Returning now to decision block 825, if x has no predecessors, then process block 845 adds an edge (START,x) with label <0,0> to GSE, and then processing continues to decision block 835 to determine if there are any unprocessed nodes in GSE.

Returning now to decision block 835, if there are no unprocessed nodes in GSE, then process block 850 returns GSE, and then the process ends at process block 855.

Referring now to FIG. 9, the Procedure Process-- loop-- carried-- edges(GSE, G, Gli), generally referred to as 900, is called by process block 730 of FIG. 7. The Procedure Process-- loop-- carried-- edges(GSE, G, Gli) 900 begins at process block 905, and thereafter, process block 910 records all loop-carried edges as unmarked. Process block 915 then calls Procedure Loop-- lower-- bound(GSE) and assigns the result to TL. Thereafter, process block 920 chooses an unmarked loop-carried edge (x,y) in G with edge label <k,q>. Process block 925 sets D to a large number relative to the value of TL (D>>TL such that all ranks are nonnegative, for example D=TL 2 or D=nTL), and then calls Procedure Backschedule(x,D,Gli), and assigns the result to T2. Process block 925 next sets D to -D, calls Procedure Backschedule(y,D,Gli), and assigns the result to T1. Thereafter, decision block 930 determines if k is less than or equal to [T1 +T2 +(q-1)TL ]. If k is not less than or equal to [T1 +T2 +(q-1)TL ], then process block 935 calls Procedure Process-- edge((x,y),T1,T2,GSE) and assigns the result to GSE. Process block 940 then marks loop-carried edge (x,y), and decision block 945 determines if there are any unmarked loop-carried edges in G. If there is an unmarked loop-carried edge in G, then processing loops back to process block 920 to process another unmarked loop-carried edge (x,y) in G with edge label <k,q>.

Returning now to decision block 930, if k is less than or equal to [T1 +T2 +(q-1)TL ], then process block 960 marks loop-carried edge (x,y), and then processing continues to decision block 945 to determine if there are any unmarked loop-carried edges in G.

Returning now to decision block 945, if there is no unmarked loop-carried edge in G, then processing continues to process block 950 to return GSE.

Referring now to FIG. 10, the Procedure Loop-- lower-- bound(GSE), generally referred to as 1000, is called by process block 915 of FIG. 9. The Procedure Loop-- lower-- bound(GSE) 1000 begins at process block 1010, and then process block 1020 sums the processing times of all instructions in Gli and assigns the result to B. Thereafter, process block 1030 sets TL ' equal to [B/n], where n is the number of functional units. Process block 1040 then sets P equal to Longest-- path(START,END)-2(W-1), where W is the size of the lookahead window. Thereafter, process block 1050 sets TL equal to max{TL ',P}, and process block 1060 returns TL. Thereafter, the process ends at process block 1070.

Referring now to FIG. 11, the Procedure Process-- edge((x,y), T1, T2, GSE), generally referred to as 1100, is called by process block 935 of FIG. 9. The Procedure Process-- edge((x,y), T1, T2,GSE) 1100 begins at process block 1110, and then process block 1120 sets k1 equal to |-- T1 +1/2(q-1)TL-- |, and process block 1130 sets k2 equal to k-k1. Thereafter, process block 1140 adds edge (START,y) with edge label <k1, 0> to GSE, and process block 1150 adds edge (x,END) with edge label <k2,0> to GSE. Process block 1160 then returns GSE, and the process ends at process block 1170.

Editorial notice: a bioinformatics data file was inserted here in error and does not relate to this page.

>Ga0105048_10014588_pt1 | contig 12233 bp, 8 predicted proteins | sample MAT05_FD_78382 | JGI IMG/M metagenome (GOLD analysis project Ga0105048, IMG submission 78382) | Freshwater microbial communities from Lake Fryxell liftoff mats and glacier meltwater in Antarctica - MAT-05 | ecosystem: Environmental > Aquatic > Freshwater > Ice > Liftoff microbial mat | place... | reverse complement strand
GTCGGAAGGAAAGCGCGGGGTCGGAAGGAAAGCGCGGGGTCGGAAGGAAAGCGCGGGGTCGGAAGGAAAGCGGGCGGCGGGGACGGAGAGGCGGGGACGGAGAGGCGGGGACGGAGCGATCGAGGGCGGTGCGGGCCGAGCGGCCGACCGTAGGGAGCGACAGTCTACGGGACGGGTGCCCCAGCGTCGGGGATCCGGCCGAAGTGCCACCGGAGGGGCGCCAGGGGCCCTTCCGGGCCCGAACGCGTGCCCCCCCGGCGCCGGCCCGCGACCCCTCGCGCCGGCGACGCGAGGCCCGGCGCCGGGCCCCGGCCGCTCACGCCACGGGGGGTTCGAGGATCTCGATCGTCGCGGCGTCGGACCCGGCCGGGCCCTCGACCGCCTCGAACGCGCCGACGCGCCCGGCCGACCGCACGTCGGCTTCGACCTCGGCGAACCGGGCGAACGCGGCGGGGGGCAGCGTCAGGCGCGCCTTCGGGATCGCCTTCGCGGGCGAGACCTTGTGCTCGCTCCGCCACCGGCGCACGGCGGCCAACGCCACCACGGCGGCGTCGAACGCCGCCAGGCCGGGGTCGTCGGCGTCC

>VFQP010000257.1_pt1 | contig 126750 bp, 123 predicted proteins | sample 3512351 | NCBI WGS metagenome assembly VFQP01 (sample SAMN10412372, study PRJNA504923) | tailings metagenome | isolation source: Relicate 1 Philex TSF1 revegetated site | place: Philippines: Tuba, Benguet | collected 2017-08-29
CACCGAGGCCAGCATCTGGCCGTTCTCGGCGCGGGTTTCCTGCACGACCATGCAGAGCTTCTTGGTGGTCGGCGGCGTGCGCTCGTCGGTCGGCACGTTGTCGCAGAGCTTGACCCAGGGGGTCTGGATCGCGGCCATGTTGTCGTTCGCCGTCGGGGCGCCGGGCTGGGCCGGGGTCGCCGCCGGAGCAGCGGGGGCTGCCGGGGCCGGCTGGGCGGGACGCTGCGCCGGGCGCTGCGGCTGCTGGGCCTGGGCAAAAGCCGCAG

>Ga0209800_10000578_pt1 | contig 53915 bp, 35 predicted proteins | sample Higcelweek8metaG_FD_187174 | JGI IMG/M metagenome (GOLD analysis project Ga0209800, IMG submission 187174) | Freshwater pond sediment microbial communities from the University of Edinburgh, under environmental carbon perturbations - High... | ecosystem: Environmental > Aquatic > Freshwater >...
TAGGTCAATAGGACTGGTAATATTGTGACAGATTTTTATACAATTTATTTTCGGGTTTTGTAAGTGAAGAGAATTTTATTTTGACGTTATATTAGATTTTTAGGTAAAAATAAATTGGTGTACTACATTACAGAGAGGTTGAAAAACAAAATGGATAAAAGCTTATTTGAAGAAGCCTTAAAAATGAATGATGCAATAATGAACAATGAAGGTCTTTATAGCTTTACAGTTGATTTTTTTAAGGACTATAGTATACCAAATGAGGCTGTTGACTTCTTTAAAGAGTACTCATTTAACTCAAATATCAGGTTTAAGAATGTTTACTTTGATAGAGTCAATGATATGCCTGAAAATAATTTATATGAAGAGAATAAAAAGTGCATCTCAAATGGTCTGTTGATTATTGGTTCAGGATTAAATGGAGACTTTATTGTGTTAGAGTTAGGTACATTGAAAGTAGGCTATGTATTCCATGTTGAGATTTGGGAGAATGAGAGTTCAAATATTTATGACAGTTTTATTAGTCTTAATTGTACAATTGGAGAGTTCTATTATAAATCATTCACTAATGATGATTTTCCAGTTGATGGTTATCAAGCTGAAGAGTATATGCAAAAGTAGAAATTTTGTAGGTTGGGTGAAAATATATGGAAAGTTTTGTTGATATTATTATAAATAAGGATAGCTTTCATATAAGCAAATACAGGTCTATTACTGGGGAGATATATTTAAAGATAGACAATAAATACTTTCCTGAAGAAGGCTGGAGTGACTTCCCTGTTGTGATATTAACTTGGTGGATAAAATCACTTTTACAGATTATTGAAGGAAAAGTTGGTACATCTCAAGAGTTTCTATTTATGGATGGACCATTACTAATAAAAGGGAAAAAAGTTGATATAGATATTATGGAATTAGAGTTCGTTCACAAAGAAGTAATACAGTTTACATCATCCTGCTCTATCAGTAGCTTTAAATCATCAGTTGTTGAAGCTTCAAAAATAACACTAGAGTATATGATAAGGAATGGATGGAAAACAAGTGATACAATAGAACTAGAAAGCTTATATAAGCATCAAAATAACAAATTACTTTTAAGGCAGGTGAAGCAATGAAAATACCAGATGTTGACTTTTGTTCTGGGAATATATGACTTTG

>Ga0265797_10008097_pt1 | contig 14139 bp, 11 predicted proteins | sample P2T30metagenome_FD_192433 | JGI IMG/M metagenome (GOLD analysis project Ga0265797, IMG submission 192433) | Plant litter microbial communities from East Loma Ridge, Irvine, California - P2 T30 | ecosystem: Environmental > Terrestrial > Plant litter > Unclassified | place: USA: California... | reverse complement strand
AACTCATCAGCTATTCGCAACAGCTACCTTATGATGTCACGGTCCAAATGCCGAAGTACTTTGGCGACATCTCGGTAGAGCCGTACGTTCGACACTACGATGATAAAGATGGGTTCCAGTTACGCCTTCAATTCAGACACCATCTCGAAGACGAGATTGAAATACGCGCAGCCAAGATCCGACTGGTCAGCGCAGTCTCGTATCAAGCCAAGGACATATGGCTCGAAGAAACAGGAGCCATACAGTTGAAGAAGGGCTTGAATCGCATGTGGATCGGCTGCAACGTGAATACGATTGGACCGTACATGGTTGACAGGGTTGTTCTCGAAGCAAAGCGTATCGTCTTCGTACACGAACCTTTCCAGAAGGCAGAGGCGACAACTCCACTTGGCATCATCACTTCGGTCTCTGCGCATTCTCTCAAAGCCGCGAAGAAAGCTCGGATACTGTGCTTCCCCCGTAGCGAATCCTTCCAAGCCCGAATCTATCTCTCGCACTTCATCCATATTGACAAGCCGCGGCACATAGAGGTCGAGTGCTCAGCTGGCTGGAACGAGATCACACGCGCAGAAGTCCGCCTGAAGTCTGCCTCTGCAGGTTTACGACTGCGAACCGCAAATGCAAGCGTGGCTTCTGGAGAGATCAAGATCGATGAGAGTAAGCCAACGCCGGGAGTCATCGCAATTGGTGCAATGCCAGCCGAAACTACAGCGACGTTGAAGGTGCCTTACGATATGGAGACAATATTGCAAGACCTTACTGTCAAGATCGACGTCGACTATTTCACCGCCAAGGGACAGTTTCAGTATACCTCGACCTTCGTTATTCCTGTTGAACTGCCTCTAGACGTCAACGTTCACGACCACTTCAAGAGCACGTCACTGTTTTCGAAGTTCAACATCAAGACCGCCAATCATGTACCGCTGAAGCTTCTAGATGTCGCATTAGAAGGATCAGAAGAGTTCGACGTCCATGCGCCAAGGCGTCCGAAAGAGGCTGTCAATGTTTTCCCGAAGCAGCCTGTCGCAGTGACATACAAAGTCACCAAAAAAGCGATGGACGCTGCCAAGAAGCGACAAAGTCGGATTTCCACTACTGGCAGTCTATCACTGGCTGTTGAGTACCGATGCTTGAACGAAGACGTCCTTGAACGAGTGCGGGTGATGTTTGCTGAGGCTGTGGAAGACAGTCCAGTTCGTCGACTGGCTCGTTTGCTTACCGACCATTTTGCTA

Referring now to FIG. 12, the Procedure Backschedule(x,D,Gli), generally referred to as 1200, is called by process block 935 of FIG. 9. The Procedure Backschedule(x,D,Gli) 1200 begins at process block 1205, and thereafter process block 1207 sets D' equal to D, and initializes T to 0. Decision block 1210 then determines if D is greater than zero. If D is greater than zero, then processing continues to decision block 1225. If D is not greater than zero, then process block 1215 reverses the directions of all edges and sets D=-D. Thereafter, decision block 1225 determines if x is a sink node. If x is not a sink node, then decision block 1227 determines if there is any descendent z of x whose rank is not yet computed. If there is a descendent z of x whose rank is not yet computed, then process block 1229 calls Procedure Backschedule (z, D, Gli), and then loops back to decision block 1227.

Returning now to decision block 1227, if there is not any descendent z of x whose rank is not yet computed, then decision block 1230 determines if there are any unchopped descendents of x. If there are not any unchopped descendents of x, then process block 1235 orders descendents and pieces by length of longest path from largest to smallest, and process block 1240 places each piece in a backschedule on a functional unit of correct type at a latest possible time so that each piece does not complete later than its rank. Thereafter, process block 1245 computes, for each piece, a start time of the piece in a backschedule minus the length of the longest path from x (as computed in process block 1265), where the minimum of these values is rank(x). Thereafter, if D' is negative, then process block 1247 reverses the edges of Gli. Process block 1250 then returns max{T, D-rank(x)}, and the process ends at process block 1255.

Returning now to decision block 1225, if x is a sink node, then process block 1260 sets rank(x) equal to D, and then processing continues to process block 1247.

Returning now to decision block 1230, if there are any unchopped descendents of x, then process block 1265 chooses an unchopped descendent z with p(z) equal to the processing time of z, and sets k(z) equal to longest-- path(x,z). Process block 1270 then sets T equal to max{T, k(z), p(z)}. Thereafter, process block 1275 chops z into p unit length pieces, each with k(z) as longest path to x, and rank=rank(z), and process block 1280 marks the pieces as chopped. Thereafter, processing loops back to decision block 1230 to determine if there are any more unchopped descendents of x.